record and filter the presence of q prefixes of suffix.
The q prefixes of suffix are stored in a bloom filter BF. q
suffixes are stored in an array suf in lexicographic order of the
prefixes of those suffixes.
pref[𝛂] =1 if a prefix a exists with 𝛂 as its binary representation.
clust is an array of q bits one per suffix of array suf. A cluster is a list of consecutive suffixes in array suf that has the same prefix.
To check if a Spref ab with 𝛂𝜷 representation exist in a compressed
container cc, the BF quer is checked and the prefix a existence is
verified in the array pref. Remember that suffix prefixes are stored
in quer during bursting process.
if a exist, then its hamming weight is computed which is the index of
the cluster in which suffix b is likely located where i is the start
position of the cluster. Remember that a cluster is a list of
consecutive suffixes that has the same prefix, so b is compared to
suffixes in that cluster.
To check of a kmer x exists in a BFT t, the look-up process traverses
t and for each vertex v it checks its containers one after
one. Remember that suffix and their colors are stored in uncompressed
container during burst process, hence a vertex now either represent a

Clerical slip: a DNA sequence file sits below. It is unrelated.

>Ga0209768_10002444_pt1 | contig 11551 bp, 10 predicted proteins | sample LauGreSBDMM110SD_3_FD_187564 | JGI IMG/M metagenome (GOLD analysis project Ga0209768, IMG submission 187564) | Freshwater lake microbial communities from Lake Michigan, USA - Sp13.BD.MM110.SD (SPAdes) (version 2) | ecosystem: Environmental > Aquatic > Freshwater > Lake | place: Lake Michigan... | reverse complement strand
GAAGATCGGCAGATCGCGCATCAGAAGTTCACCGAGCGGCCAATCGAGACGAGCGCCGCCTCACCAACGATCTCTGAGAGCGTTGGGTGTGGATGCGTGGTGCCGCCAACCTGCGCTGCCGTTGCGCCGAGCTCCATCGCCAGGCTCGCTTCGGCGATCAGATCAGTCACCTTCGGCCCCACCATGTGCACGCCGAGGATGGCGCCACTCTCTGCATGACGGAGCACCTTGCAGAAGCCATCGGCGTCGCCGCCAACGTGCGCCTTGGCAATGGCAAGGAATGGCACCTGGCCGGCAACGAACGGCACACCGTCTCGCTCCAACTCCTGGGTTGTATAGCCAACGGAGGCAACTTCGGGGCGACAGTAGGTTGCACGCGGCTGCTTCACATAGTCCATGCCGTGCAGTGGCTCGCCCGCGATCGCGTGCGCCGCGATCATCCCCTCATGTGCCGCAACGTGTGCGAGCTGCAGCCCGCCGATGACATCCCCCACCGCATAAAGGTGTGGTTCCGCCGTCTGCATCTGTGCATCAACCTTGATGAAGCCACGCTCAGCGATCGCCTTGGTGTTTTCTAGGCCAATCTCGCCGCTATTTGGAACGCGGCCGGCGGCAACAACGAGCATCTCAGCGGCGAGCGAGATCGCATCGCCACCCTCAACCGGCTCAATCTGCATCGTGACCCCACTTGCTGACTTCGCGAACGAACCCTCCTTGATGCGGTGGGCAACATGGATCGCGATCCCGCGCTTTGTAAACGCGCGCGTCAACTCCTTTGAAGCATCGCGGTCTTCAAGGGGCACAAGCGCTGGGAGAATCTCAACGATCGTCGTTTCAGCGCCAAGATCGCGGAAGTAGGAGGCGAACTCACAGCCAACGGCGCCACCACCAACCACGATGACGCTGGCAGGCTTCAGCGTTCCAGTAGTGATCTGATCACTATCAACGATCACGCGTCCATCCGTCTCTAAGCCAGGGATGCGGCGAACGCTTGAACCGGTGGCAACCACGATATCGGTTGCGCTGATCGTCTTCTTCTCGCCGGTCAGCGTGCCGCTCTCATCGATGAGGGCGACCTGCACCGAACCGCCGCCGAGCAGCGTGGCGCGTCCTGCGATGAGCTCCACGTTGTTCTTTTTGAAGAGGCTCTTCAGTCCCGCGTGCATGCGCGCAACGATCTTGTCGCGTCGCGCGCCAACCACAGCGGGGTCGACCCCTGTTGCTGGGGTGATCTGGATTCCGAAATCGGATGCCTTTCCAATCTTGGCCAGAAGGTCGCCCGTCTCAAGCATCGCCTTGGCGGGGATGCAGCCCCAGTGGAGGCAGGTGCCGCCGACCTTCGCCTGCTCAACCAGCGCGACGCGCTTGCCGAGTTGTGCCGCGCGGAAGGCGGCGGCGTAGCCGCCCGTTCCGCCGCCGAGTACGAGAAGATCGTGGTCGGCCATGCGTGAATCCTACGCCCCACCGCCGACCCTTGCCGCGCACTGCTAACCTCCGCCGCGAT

suffix from an uncompressed container or a suffix rooted from its
For the first case, and as the uncompressed container has no childs,
a match indicates the presence of the kmer.
For the second case, the quer is checked for the x_suff[1..l]. If it
is found, traverse is continued recursively to the corresponding
children. The absence of of x_suff[1..l] means the absence of the kmer
as it can’t be located in another container of vertex v. Remember
that k is a multiple of l so kmer =k/l equal substrings.
If the kmer already exist, its set of colors is only
modified. Otherwise, a lookup process is continued till:
The prefix of the searched suffix does not exist
The kmer suffix does not exist
Then the kmer is inserted. Insertion is simple if the container is
uncompressed. If the container is compressed, the insertion of of
s_pref =ab is pretty complicated:
Remember in the look up process, the ‘a’ prefix existence is verified
by checking pref array. If it does not exist: it is a FP, and we can
insert now by setting pref[𝛂] to 1. So, in next look up, the
verification will lead to a TP index and start position of cluster pos
are recomputed and updated. How? if it does exist: Then the suffix b
is to be inserted into suf[pos]
Experiments presented in the paper show that BFT is faster than SBT
while utilizing less memory.
KmerGenie was used to get optimal k size and mininal kmer count
Data insertion (loading) and kmer query was compared between SBT and
BFT. Traversal time is also evaluated on BFT.
BFT was multiple times faster than the SBT on the building time
while using about 1.5 times less memory. The BFT was about 30 times
faster than the SBT for querying a k-mer.
Points for clarification or discussion:
c is defined as capacity, but this is not well-described. What is capacity?
BFT to khmer graphalign comparison?